Do we know yet enough to embark on a world wide program of forced climate change? How soon can we learn enough to justify a massive alteration in the world energy economy?

My earlier article on this topic, posted at , raised a strong cautionary note: “As a species, we are not yet ready for the big time. Given the present level of incompetence, for the UN or a subgroup of nations to seriously engage in a program of global climate alteration is a little like allowing a group of hormone saturated teenagers to hack the source code and operating system of a major bank.”

Is there more we can learn? How might we go about it? What can we do in the meantime?

Climate Change and Public Policy:

Some Naïve Questions & One Careful Answer


If water vapor is the overwhelmingly dominant greenhouse gas (and it is) —

NASA: Water Vapor is the most abundant greenhouse gas in the atmosphere…. However, changes in its concentration are also considered to be a result of climate feedbacks related to the warming of the atmosphere rather than a direct result of industrialization. The feedback loop in which water is involved is critically important to projecting future climate change, but as yet is still fairly poorly measured and understood. [My emphasis.]

As the temperature of the atmosphere rises, more water is evaporated from ground storage (rivers, oceans, reservoirs, soil). Because the air is warmer, the relative humidity can be higher (in essence, the air is able to ‘hold’ more water when it’s warmer), leading to more water vapor in the atmosphere. As a greenhouse gas, the higher concentration of water vapor is then able to absorb more thermal IR energy radiated from the Earth, thus further warming the atmosphere. The warmer atmosphere can then hold more water vapor and so on and so on. This is referred to as a ‘positive feedback loop’. However, huge scientific uncertainty exists in defining the extent and importance of this feedback loop… [Again, my emphasis.]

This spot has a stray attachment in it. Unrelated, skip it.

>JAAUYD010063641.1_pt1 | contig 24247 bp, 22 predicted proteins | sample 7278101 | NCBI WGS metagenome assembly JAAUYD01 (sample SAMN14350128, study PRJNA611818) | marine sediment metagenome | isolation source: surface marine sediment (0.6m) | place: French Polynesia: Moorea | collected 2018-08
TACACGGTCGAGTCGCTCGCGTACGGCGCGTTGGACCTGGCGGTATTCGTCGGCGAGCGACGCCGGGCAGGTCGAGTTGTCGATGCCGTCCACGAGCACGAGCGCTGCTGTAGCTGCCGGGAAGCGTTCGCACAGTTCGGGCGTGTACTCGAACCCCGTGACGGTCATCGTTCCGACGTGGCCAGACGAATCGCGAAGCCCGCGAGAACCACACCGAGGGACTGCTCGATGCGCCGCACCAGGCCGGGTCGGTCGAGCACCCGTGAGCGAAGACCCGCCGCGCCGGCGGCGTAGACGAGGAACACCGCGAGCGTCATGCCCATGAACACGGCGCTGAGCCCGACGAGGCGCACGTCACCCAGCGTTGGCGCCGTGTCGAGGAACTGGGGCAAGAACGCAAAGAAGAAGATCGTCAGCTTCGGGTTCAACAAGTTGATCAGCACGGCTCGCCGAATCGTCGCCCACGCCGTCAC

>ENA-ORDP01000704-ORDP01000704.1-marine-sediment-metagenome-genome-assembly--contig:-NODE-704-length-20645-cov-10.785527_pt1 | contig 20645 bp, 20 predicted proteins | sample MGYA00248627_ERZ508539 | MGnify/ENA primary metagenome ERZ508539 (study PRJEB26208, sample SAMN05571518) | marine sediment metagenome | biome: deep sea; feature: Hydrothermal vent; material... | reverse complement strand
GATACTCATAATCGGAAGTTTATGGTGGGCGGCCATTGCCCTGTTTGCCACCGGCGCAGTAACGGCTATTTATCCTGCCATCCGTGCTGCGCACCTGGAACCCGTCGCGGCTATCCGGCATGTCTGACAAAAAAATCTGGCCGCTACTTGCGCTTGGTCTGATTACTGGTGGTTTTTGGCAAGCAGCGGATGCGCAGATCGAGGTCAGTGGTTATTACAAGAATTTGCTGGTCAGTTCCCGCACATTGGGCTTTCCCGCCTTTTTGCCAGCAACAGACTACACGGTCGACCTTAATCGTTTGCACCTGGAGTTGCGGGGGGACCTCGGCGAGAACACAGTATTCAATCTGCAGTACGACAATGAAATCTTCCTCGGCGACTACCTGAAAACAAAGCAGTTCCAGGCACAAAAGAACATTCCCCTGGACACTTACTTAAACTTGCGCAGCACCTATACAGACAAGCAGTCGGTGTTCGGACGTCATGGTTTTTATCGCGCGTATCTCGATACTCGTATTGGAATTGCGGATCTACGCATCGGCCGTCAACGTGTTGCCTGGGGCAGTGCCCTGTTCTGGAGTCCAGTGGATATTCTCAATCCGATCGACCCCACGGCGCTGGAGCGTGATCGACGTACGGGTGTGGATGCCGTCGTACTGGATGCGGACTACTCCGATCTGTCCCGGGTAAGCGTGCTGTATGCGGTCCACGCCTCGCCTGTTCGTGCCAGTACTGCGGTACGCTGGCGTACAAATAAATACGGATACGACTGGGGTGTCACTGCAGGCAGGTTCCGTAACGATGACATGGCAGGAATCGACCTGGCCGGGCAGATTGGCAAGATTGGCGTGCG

-and -if solar radiation increases, say by a factor {x}, over a significant period (as it has) –

(Mar. 21, 2003) — Since the late 1970s, the amount of solar radiation the sun emits, during times of quiet sunspot activity, has increased by nearly .05 percent per decade, according to a NASA funded study.

‘This trend is important because, if sustained over many decades, it could cause significant climate change,’ said Richard Willson, a researcher affiliated with NASA’s Goddard Institute for Space Studies and Columbia University’s Earth Institute, New York. He is the lead author of the study recently published in Geophysical Research Letters.

‘Historical records of solar activity indicate that solar radiation has been increasing since the late 19th century. If a trend, comparable to the one found in this study, persisted throughout the 20th century, it would have provided a significant component of the global warming the Intergovernmental Panel on Climate Change reports to have occurred over the past 100 years,’ he said.

NASA’s Earth Science Enterprise funded this research as part of its mission to understand and protect our home planet by studying the primary causes of climate variability, including trends in solar radiation that may be a factor in global climate change.

The solar cycle occurs approximately every 11 years when the sun undergoes a period of increased magnetic and sunspot activity called the ‘solar maximum,’ followed by a quiet period called the ‘solar minimum.’

Although the inferred increase of solar irradiance in 24 years, about 0.1 percent, is not enough to cause notable climate change, the trend would be important if maintained for a century or more. Satellite observations of total solar irradiance have obtained a long enough record (over 24 years) to begin looking for this effect.

Total Solar Irradiance (TSI) is the radiant energy received by the Earth from the sun, over all wavelengths, outside the atmosphere. TSI interaction with the Earth’s atmosphere, oceans and landmasses is the biggest factor determining our climate. To put it into perspective, decreases in TSI of 0.2 percent occur during the weeklong passage of large sunspot groups across our side of the sun. These changes are relatively insignificant compared to the sun’s total output of energy, yet equivalent to all the energy that mankind uses in a year. According to Willson, small variations, like the one found in this study, if sustained over many decades, could have significant climate effects.